Probate Planning to Minimize Estate Costs
A Grant of Probate is proof to financial institutions, financial advisors and the Land Title Office that your Last Will and Testament has been certified by the Court and that your Executor is authorized to represent your Estate. The process of certification is known as Probate.
The government charges a fee, known as a Probate Fee, for issuing a Grant of Probate. It is calculated based on the present market value of assets that comprise your Estate at the time of your death. Probate fees are taxed on the gross value of the Estate, which means debts, other than secured loans and mortgages, are not deducted for the purpose of calculating Probate fees.
Currently in British Columbia, Estates with a value of less than $25,000 are not assessed a Probate Fee. Assets in an Estate between $25,000 and $50,000 are assessed at .6% and Estate assets over $50,000 are assessed at $150 for the first $50,000 and 1.4% on the remainder.
Consider a $250,000 property held in the name of the husband only – the Probate Fees would be $2,950 and the property would pass to the wife through the husband’s Will. When the wife passes away, the same property is again charged a Probate Fee and passes to the person named in the wife’s Will.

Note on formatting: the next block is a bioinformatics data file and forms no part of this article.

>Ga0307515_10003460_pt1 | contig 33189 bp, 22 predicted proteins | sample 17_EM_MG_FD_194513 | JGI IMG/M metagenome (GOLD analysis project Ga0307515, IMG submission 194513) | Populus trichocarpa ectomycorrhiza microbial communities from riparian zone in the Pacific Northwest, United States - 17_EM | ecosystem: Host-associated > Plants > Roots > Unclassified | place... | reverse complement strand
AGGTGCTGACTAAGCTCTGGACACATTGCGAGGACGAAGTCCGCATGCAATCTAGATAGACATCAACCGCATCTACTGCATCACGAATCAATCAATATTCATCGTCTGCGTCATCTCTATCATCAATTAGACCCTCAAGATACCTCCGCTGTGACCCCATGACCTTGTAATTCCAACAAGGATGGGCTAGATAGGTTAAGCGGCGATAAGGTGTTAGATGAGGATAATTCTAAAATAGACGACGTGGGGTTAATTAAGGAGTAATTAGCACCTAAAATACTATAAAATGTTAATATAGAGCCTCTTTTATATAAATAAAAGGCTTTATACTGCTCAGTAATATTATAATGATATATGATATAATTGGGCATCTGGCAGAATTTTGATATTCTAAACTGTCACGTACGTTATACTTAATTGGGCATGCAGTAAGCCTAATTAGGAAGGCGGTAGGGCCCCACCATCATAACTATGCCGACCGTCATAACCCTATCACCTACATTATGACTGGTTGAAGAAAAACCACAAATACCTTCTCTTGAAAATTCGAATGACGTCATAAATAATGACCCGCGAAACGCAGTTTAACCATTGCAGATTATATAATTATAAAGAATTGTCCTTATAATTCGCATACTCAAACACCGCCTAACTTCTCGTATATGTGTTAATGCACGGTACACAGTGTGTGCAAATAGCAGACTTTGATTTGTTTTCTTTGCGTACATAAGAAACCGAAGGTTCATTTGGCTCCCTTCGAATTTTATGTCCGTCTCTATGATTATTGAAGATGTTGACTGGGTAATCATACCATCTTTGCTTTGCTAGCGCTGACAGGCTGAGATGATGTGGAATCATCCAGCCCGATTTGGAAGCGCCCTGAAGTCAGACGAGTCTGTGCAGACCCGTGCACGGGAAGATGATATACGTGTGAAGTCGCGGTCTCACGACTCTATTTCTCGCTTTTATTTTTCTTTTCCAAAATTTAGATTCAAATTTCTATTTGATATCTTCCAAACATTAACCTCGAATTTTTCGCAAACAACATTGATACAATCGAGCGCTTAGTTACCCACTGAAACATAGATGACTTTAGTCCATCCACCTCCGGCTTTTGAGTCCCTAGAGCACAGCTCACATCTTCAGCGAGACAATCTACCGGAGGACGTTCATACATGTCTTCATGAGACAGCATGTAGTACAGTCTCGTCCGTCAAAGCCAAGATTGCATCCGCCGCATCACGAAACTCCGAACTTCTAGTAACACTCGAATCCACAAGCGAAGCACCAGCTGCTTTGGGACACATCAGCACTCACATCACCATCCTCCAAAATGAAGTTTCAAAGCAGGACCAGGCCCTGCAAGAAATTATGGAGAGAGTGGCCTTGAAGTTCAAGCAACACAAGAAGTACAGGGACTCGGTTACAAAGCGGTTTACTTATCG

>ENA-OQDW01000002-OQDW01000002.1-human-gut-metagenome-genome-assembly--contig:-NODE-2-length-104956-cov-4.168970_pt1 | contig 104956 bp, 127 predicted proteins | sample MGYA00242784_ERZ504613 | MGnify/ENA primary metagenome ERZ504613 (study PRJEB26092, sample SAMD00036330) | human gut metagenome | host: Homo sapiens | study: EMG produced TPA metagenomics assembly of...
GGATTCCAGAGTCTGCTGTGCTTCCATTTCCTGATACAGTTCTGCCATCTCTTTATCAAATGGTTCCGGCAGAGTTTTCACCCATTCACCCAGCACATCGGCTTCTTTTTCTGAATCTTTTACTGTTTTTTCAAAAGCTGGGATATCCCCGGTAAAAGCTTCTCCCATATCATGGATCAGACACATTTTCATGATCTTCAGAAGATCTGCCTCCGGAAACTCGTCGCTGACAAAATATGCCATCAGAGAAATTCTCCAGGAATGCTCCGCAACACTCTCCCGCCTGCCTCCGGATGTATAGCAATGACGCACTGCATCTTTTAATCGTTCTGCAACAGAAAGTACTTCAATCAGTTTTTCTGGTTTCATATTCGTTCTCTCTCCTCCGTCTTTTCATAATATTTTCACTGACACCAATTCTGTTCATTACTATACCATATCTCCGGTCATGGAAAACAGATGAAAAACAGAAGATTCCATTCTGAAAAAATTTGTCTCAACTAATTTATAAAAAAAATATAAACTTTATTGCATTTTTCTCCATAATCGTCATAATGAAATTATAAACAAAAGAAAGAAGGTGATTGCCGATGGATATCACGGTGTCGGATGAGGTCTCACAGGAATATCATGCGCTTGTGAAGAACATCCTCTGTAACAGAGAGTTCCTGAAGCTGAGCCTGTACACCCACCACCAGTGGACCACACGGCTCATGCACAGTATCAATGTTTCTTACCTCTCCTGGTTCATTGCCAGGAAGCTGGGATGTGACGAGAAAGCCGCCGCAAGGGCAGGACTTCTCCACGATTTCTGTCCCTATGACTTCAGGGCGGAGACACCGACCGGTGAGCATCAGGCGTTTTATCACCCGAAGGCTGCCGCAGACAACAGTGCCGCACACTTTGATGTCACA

Through Estate Planning, you can minimize the amount of assets that flow through your Estate and still place the assets in the hands of the people who you intend to receive them. Assets that are excluded from Probate and do not form part of your Estate include:
- Property and bank accounts held jointly with another person
- Property owned outside of British Columbia
- Life Insurance, RRSPs and other investments for which you have named a beneficiary
Jointly held assets automatically pass to the surviving joint owner, do not form part of the Estate and are not subject to Probate fees.
However, you must carefully consider the effect of joint ownership if you intend the property to be divided among more than the person or persons on title after you pass away. Without proper planning, you may unintentionally exclude a beneficiary from their intended inheritance. A lawyer or accountant can advise you with respect to these considerations.
When you name a beneficiary for your investment or insurance policy, upon your death the beneficiary is paid those funds directly. They do not form part of your Estate. This becomes particularly important when your beneficiary financially relies on you and requires funds on an ongoing basis, as often the Probate process ties up many of the Estate assets for a prolonged period of time.
A lawyer can help you to understand the wide range of issues that arise with the preparation of estate planning documents. If you would like advice or for more information regarding such matters please contact Chahal Priddle LLP at 250-372-3233 to set up an appointment today.